Towards the end of the working day, my cats come and join me in my home office and take turns to walk across my desk. Sometimes Melina lies down next to my keyboard and purrs. I pet her a little and then when I start to type again, she bats at my hand with a paw, a soft rap on the knuckles to tell me to finish work for the day.
They didn’t used to do this. I noticed a change in my cats in the first half of 2020: they like us being home more. It turns out my cats aren’t the only ones.
How the pandemic affected cats
Everyone’s experience has been different, but whether we had a strict lockdown or not, many of us worked from home more and went out to socialize less. This meant our cats had the pleasure of our company for longer—or had to put up with us being around, depending on their perspective.
Changes in cat behaviour
Cats may actually have fared better than other pets, as several studies show that people report positive changes in their cat’s behaviour. Many people say that their cat is interacting with them more, according to a survey of American pet owners published in People and Animals. Dr. Shelly Volsche of Boise State University, the first author of this research, says, “Our study and observations suggest that many cat ‘parents’ were quite surprised at their cat’s enjoyment of them being home. I remember at the beginning of the pandemic, there was a meme or media article to the effect that dogs were loving the work from home lifestyle and cats were simply waiting for us to go back to work. Our respondents clearly found the opposite.”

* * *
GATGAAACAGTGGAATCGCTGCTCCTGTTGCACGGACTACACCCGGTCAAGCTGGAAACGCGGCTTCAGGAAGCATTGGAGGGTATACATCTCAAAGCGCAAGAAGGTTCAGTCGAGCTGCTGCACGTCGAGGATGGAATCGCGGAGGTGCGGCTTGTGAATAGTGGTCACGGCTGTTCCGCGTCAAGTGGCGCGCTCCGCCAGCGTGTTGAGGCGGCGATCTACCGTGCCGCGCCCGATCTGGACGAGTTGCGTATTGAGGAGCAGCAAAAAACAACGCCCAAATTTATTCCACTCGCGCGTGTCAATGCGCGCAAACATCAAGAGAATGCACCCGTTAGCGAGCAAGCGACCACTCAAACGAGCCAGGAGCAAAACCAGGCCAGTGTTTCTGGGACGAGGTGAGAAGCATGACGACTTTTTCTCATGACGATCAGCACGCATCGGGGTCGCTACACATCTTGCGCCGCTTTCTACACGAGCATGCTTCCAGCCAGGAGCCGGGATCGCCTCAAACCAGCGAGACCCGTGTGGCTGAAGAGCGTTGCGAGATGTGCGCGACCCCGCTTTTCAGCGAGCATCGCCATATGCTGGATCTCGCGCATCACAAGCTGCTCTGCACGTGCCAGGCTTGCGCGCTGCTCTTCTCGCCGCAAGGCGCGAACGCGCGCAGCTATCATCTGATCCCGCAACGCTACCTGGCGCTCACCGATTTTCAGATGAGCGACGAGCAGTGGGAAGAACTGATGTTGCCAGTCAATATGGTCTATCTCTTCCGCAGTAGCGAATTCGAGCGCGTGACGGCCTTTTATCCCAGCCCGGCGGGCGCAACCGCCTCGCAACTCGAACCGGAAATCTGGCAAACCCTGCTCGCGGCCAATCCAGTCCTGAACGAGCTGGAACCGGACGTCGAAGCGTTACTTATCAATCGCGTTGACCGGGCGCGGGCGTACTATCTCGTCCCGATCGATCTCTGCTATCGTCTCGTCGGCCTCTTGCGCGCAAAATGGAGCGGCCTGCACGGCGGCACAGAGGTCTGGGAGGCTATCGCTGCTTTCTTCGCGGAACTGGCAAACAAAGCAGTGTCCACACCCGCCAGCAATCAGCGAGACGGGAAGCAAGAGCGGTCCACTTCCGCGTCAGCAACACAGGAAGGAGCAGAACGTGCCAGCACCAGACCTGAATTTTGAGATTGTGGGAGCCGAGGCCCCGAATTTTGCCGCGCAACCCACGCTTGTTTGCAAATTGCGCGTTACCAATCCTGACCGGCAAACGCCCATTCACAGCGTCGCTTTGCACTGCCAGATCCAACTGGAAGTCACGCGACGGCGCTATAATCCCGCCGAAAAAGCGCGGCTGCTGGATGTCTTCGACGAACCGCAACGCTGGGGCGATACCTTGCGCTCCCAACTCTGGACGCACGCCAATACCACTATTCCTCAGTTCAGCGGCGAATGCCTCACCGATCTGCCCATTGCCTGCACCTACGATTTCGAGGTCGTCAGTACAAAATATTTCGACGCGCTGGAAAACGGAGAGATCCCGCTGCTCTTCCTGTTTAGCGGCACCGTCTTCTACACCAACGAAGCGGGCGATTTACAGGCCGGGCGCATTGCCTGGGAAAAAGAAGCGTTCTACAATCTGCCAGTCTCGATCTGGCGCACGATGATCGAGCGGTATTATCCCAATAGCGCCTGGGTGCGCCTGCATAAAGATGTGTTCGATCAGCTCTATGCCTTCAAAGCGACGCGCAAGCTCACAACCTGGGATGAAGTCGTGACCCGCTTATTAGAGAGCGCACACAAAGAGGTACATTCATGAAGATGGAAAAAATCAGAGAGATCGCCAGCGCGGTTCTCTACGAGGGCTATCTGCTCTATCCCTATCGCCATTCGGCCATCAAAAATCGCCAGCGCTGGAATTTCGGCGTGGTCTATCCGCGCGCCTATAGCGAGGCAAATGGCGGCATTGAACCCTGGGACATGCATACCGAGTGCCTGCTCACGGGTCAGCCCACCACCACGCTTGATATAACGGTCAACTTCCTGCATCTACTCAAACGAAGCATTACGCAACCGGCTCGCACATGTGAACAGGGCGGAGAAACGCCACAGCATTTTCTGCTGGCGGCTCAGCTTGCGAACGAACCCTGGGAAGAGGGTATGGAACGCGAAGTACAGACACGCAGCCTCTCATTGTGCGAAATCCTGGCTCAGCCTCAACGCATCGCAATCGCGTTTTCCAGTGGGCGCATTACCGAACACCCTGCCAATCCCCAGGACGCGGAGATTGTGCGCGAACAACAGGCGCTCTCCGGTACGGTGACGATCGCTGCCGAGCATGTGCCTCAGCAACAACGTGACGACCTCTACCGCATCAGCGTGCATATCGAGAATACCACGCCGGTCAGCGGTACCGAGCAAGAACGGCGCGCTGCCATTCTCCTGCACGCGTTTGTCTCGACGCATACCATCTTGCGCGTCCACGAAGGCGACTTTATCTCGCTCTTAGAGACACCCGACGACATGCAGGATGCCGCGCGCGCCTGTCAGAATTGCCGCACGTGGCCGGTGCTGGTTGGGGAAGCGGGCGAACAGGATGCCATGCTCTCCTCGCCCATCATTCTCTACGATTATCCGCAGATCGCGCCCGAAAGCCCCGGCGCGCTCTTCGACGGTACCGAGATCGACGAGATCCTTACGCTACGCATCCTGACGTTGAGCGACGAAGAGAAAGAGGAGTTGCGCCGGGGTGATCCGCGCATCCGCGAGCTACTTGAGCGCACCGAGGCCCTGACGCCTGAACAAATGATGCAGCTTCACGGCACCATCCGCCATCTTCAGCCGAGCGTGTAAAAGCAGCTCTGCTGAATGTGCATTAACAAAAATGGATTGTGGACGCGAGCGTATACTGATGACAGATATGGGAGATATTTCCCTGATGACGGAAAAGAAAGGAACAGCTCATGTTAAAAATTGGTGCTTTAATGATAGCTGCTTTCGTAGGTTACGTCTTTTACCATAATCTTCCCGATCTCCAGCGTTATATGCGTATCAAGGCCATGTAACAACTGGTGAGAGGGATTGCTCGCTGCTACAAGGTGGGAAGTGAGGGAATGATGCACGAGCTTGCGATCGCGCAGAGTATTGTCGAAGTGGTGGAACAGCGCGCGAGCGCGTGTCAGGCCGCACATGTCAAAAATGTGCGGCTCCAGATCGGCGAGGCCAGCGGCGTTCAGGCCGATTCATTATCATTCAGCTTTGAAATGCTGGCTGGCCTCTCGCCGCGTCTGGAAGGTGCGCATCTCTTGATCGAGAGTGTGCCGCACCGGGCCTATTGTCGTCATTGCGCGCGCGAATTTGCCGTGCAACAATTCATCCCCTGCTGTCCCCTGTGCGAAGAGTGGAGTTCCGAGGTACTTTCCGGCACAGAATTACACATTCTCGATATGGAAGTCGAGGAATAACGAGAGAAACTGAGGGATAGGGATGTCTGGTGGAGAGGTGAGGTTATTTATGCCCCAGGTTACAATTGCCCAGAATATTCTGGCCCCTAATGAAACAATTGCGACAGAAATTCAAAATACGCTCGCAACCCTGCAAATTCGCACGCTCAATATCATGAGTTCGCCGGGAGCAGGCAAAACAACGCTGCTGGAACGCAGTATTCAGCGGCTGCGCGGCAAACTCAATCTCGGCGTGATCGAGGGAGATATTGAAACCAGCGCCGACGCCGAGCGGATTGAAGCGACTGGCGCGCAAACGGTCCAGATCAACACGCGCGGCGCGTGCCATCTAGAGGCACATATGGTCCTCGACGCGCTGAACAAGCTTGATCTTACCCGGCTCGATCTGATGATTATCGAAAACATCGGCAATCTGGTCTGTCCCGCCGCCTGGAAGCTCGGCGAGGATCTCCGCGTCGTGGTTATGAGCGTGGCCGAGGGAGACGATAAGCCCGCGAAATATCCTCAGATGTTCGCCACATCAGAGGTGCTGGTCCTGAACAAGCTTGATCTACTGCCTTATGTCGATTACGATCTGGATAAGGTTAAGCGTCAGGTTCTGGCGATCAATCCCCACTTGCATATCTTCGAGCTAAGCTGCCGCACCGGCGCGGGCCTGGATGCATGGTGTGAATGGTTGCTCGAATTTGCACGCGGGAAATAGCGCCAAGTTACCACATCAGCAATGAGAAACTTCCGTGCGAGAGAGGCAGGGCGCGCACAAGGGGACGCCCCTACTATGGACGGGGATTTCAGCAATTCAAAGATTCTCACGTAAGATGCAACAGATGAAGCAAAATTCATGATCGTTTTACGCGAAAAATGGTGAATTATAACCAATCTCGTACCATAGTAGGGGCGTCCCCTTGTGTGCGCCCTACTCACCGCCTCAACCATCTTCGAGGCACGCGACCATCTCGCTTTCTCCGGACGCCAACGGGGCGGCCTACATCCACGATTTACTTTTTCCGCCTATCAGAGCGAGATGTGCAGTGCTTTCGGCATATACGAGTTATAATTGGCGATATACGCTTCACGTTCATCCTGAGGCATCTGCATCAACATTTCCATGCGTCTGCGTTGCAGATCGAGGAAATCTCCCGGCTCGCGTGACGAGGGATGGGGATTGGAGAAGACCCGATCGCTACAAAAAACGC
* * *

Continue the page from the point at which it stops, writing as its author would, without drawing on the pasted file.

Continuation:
There are similar results from a large survey that took place during the first UK lockdown, published in International Journal of Environmental Research and Public Health. Cat guardians, more so than other pet guardians, said there were positive changes in their pet’s welfare. 36 percent said their cat was more affectionate during lockdown.
Understanding these changes is not so simple. If our cats are attached to us, it may be that they simply enjoy spending more time with us. Or we’re encouraging it. Dr. Emily Shoesmith of the University of York, first author of the UK study, says we could be reinforcing our cats’ attention-seeking behaviour. We already know that people can inadvertently encourage their cat to meow more. “It is clear that many owners have a greater need for their animals’ company during the pandemic,” says Shoesmith, “so it seems reasonable to suggest that the perceived increase in cat’s affectionate behaviour and dependence on the owner may be the result of changes in owner behaviour during lockdown.” Think: wanting company and cuddles from our cat.
Another possibility suggested by Volsche is that until some pet guardians were bored at home, they did not notice the ways in which their cat was trying to connect with them.
Happy vs. Unhappy: Signs in Cats
Your cat should still be doing their normal things: eating, sleeping, playing, sitting near you, etc.
A happy cat will have resting periods throughout the day. Signs of a more relaxed posture include laying on their side or curled like a doughnut, the tummy being visible, the tail being loose and away from the body, and the eyes being closed or semi-closed.
A happy cat will be interested in play, including playing with toys on their own and interactive play with you. More play with the wand toy will likely make them happier!
In a multi-cat home, cats will get along with each other as usual. A worsening of the relationship (which may be as subtle as one cat blocking the other) may be a sign that one cat is unhappy or unwell.
Changes in behaviour such as house soiling, agitation, frustration, aggression, or sleeping more than usual may be signs your cat is unhappy. See your vet to check for medical issues.
How to help your cat cope with changes